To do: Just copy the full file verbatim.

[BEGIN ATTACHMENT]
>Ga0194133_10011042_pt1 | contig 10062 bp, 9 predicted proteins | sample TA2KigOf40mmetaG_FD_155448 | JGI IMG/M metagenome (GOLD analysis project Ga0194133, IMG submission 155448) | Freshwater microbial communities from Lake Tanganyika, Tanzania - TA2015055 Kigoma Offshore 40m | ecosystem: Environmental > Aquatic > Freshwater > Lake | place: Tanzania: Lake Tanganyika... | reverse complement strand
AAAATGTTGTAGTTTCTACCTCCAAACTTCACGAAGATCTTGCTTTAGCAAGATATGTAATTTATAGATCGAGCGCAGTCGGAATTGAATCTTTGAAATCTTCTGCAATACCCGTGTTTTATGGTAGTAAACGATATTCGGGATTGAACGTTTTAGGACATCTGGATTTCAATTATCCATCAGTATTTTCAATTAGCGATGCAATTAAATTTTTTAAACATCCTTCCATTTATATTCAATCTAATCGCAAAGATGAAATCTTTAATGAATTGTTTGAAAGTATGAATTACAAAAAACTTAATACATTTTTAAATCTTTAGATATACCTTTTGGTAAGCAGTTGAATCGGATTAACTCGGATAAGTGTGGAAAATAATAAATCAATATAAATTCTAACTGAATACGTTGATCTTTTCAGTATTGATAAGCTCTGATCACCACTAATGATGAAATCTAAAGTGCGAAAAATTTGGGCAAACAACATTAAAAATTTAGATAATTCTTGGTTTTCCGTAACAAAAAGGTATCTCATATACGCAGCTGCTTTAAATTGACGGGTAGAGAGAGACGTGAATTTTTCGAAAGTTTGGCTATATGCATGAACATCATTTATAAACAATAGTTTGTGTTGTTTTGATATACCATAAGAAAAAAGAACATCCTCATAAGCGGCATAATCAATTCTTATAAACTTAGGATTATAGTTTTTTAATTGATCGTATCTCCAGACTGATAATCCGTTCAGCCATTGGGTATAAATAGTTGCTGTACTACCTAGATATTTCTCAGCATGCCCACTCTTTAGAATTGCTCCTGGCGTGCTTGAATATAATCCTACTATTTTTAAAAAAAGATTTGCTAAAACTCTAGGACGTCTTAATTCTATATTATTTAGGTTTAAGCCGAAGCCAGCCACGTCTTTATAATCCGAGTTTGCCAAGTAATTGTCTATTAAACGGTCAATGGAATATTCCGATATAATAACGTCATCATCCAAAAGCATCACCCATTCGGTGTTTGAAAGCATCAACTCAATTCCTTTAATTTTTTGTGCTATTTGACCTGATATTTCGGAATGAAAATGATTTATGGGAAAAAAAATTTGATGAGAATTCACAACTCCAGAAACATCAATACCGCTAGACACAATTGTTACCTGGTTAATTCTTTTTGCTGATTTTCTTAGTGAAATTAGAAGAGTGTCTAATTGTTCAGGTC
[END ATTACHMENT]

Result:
>Ga0194133_10011042_pt1 | contig 10062 bp, 9 predicted proteins | sample TA2KigOf40mmetaG_FD_155448 | JGI IMG/M metagenome (GOLD analysis project Ga0194133, IMG submission 155448) | Freshwater microbial communities from Lake Tanganyika, Tanzania - TA2015055 Kigoma Offshore 40m | ecosystem: Environmental > Aquatic > Freshwater > Lake | place: Tanzania: Lake Tanganyika... | reverse complement strand
AAAATGTTGTAGTTTCTACCTCCAAACTTCACGAAGATCTTGCTTTAGCAAGATATGTAATTTATAGATCGAGCGCAGTCGGAATTGAATCTTTGAAATCTTCTGCAATACCCGTGTTTTATGGTAGTAAACGATATTCGGGATTGAACGTTTTAGGACATCTGGATTTCAATTATCCATCAGTATTTTCAATTAGCGATGCAATTAAATTTTTTAAACATCCTTCCATTTATATTCAATCTAATCGCAAAGATGAAATCTTTAATGAATTGTTTGAAAGTATGAATTACAAAAAACTTAATACATTTTTAAATCTTTAGATATACCTTTTGGTAAGCAGTTGAATCGGATTAACTCGGATAAGTGTGGAAAATAATAAATCAATATAAATTCTAACTGAATACGTTGATCTTTTCAGTATTGATAAGCTCTGATCACCACTAATGATGAAATCTAAAGTGCGAAAAATTTGGGCAAACAACATTAAAAATTTAGATAATTCTTGGTTTTCCGTAACAAAAAGGTATCTCATATACGCAGCTGCTTTAAATTGACGGGTAGAGAGAGACGTGAATTTTTCGAAAGTTTGGCTATATGCATGAACATCATTTATAAACAATAGTTTGTGTTGTTTTGATATACCATAAGAAAAAAGAACATCCTCATAAGCGGCATAATCAATTCTTATAAACTTAGGATTATAGTTTTTTAATTGATCGTATCTCCAGACTGATAATCCGTTCAGCCATTGGGTATAAATAGTTGCTGTACTACCTAGATATTTCTCAGCATGCCCACTCTTTAGAATTGCTCCTGGCGTGCTTGAATATAATCCTACTATTTTTAAAAAAAGATTTGCTAAAACTCTAGGACGTCTTAATTCTATATTATTTAGGTTTAAGCCGAAGCCAGCCACGTCTTTATAATCCGAGTTTGCCAAGTAATTGTCTATTAAACGGTCAATGGAATATTCCGATATAATAACGTCATCATCCAAAAGCATCACCCATTCGGTGTTTGAAAGCATCAACTCAATTCCTTTAATTTTTTGTGCTATTTGACCTGATATTTCGGAATGAAAATGATTTATGGGAAAAAAAATTTGATGAGAATTCACAACTCCAGAAACATCAATACCGCTAGACACAATTGTTACCTGGTTAATTCTTTTTGCTGATTTTCTTAGTGAAATTAGAAGAGTGTCTAATTGTTCAGGTC